The list of proposed cuts was compiled by the various federal agencies that would be responsible for carrying them out.
WASHINGTON — Trying to ratchet up pressure on Congress, the White House on Friday detailed what it said would be the painful impact on the federal work force and certain government assistance programs if "large and arbitrary" scheduled government spending cuts are allowed to take place beginning March 1.
They include layoffs or furloughs of "hundreds of thousands" of federal workers, including FBI agents, U.S. prosecutors, food safety inspectors and air traffic controllers, said White House budget officials at a briefing and in a fact sheet that included these examples of what the cuts would mean:
— 70,000 young children would be kicked off Head Start, 10,000 teacher jobs would be put at risk and up to 2,100 food safety inspections might have to be cancelled.
—Up to 373,000 "seriously mentally ill adults and seriously emotionally disturbed children" would go untreated, up to 1,000 fewer National Science Foundation research grants and effecting some 12,000 scientists and students could be threatened, many small business loans denied, workplace safety inspections curtailed, federally assisted programs like "Meals on Wheels" slashed and 125,000 low-income renters put at risk of losing government-subsidized housing.
— Approximately 424,000 fewer HIV tests could be conducted by state agencies working with the Centers for Disease Control and some 100,000 formerly homeless people, including veterans, would be removed from their current housing and emergency shelter programs.
The so-called mandatory sequester cuts are a "serious threat to national security, domestic programs and the economy," Office of Budget and Management official Danny Werfel told a White House briefing.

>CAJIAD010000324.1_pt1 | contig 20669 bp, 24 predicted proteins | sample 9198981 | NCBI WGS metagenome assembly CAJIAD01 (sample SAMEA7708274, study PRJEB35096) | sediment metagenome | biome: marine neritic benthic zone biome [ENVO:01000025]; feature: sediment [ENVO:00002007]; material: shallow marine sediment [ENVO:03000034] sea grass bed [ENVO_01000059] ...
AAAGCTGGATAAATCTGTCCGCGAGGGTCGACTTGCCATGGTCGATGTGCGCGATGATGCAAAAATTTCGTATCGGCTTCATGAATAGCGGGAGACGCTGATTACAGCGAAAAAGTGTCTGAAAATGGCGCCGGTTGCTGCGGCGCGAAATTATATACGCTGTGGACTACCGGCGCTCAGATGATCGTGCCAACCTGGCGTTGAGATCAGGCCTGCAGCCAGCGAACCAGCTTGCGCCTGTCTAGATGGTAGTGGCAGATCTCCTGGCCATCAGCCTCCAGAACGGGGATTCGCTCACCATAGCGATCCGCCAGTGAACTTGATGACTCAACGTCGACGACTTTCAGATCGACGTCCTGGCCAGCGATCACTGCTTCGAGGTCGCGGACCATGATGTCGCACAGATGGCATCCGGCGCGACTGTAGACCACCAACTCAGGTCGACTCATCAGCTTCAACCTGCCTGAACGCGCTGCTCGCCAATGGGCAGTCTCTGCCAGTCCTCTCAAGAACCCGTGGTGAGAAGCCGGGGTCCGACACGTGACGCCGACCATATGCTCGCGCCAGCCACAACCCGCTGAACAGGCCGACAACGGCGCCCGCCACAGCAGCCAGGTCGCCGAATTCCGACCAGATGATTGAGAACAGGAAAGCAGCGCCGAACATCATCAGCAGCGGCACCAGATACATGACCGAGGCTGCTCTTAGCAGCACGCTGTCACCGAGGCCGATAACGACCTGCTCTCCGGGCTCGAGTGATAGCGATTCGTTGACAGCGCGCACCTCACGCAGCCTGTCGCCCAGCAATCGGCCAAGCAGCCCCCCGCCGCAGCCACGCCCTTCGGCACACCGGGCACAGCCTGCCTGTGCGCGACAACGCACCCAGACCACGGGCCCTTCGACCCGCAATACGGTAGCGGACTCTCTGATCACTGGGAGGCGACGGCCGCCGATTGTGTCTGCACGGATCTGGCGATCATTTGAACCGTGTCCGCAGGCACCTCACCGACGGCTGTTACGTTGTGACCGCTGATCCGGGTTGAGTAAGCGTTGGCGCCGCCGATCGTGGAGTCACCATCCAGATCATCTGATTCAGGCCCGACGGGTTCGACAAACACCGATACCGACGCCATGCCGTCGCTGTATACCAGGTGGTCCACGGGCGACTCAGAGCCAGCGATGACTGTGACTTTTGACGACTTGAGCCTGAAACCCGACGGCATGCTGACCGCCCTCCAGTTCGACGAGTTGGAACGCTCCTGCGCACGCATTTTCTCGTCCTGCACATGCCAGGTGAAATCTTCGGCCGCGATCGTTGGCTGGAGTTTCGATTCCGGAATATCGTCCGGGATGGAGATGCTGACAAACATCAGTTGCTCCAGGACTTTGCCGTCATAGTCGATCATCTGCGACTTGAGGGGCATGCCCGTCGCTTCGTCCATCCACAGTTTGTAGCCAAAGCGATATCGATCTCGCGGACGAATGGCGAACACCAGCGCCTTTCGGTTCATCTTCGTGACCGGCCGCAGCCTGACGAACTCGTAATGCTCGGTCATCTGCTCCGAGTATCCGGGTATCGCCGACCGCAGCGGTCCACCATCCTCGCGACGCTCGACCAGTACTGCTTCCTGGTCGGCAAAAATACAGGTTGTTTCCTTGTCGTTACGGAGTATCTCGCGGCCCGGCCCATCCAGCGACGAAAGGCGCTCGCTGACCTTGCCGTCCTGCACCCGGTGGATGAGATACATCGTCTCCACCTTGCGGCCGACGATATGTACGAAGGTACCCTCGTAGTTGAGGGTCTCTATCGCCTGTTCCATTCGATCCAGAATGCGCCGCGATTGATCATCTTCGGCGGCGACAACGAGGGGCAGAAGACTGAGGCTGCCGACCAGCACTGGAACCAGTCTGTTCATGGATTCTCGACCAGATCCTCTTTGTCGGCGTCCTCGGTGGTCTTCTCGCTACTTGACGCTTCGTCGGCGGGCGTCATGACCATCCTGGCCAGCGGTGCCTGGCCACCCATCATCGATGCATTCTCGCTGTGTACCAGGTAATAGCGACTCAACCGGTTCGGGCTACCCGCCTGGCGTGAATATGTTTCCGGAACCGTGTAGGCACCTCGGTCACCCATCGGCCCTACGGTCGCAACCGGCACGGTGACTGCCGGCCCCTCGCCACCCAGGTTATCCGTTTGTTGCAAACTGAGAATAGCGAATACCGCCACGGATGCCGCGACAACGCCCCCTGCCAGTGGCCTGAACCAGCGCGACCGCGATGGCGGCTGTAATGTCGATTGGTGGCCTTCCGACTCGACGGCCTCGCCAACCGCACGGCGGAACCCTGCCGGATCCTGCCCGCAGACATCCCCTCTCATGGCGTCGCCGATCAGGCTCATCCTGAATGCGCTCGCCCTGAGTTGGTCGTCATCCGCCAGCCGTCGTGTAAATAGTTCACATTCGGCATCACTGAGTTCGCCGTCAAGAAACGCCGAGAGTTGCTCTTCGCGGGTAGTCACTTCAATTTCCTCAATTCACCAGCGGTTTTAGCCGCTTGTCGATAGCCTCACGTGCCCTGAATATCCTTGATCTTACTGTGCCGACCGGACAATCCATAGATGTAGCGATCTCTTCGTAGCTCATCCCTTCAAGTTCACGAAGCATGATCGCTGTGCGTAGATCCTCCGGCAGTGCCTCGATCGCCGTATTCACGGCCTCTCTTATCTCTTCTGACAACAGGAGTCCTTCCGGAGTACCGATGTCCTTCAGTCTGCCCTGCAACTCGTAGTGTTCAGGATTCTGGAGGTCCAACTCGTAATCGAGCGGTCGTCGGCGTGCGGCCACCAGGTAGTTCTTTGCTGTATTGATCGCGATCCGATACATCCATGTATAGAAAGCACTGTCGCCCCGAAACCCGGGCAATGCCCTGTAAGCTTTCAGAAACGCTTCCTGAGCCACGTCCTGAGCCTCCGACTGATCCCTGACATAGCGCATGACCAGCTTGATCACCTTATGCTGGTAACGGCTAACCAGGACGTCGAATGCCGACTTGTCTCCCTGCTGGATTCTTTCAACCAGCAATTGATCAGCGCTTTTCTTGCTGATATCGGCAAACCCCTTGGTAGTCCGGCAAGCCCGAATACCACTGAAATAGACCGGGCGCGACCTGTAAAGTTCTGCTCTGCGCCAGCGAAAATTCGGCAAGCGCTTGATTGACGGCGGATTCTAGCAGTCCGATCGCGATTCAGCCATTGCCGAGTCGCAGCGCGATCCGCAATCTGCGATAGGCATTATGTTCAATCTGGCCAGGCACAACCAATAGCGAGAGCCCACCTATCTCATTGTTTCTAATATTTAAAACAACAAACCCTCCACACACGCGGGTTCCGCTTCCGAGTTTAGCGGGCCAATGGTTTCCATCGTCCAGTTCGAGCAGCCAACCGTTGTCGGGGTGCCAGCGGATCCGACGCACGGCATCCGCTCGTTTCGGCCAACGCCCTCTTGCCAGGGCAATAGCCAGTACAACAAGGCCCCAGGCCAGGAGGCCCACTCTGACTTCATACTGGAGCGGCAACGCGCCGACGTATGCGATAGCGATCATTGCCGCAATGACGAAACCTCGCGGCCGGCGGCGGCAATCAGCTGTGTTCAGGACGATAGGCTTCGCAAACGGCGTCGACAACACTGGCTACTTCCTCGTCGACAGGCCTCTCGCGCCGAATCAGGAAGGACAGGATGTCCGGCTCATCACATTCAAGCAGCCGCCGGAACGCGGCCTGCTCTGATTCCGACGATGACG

The spending cuts were originally to take place beginning Jan. 1, but were put off until March 1 in a last-minute deal between President Barack Obama and Congress to avert a New Year's Day "fiscal cliff" of tax hikes and spending cuts.
At issue are $1.2 trillion of additional spending cuts over the next 10 years, including about $85 billion this year.
Obama has called for a small package of spending cuts and measures to close tax loopholes and put off the deadline again.
But Republicans have so far said no.
"We agree the sequester is the wrong way to cut spending," Brendan Buck, spokesman for House Speaker John Boehner, said Friday. But, he added: "The president got his higher taxes on the wealthy last month — with no corresponding cuts. The tax issue has been resolved."
White House press secretary Jay Carney dismissed such arguments as "convenient spin, but it's also a lot of baloney."
Administration budget officials said the list of proposed cuts was compiled by the various federal agencies that would be responsible for carrying them out — and not dictated by the White House.
In the Senate, majority-party Democrats are discussing ways to raise new revenues and curb spending to replace the cuts and aiming for a vote just before March 1. They want to cut spending as well, including direct payments to farmers that are seen as hard to defend.
"It should be a mixture," said Sen. Charles Schumer, D-N.Y.
Ideas for increasing tax revenue include a minimum tax rate for millionaires, eliminating a tax perk on corporate jets and closing a loophole that allows wealthy people to avoid paying Social Security and Medicare taxes on some of their income.
But the Democratic effort seems sure to be blocked by Republicans, who are dead set against additional tax revenue after yielding to Obama during "fiscal cliff" negotiations and agreeing to raise tax rates on the wealthiest Americans. Obama got the tax increases he wanted — with no corresponding spending cuts.
House Republicans are divided between defense hawks hoping to avert Pentagon cuts and tea-party conservatives who back the sequester.
Boehner, R-Ohio, says the sequester was all Obama's idea in the 2011 negotiations that produced it, but the House speaker hasn't committed to an effort to block the spending cuts before they strike.
Sen. Barbara Mikulski, D-Md., chairwoman of the Senate Appropriations Committee, praised the administration for releasing "compelling information" on the impact of the spending cuts.
"The impacts of sequester are devastating to the American people and the American economy. The public has a right to understand how sequester would impact middle-class families, jobs and the economy," she said in a statement.
Associated Press writers Darlene Superville and Andrew Taylor contributed to this report.
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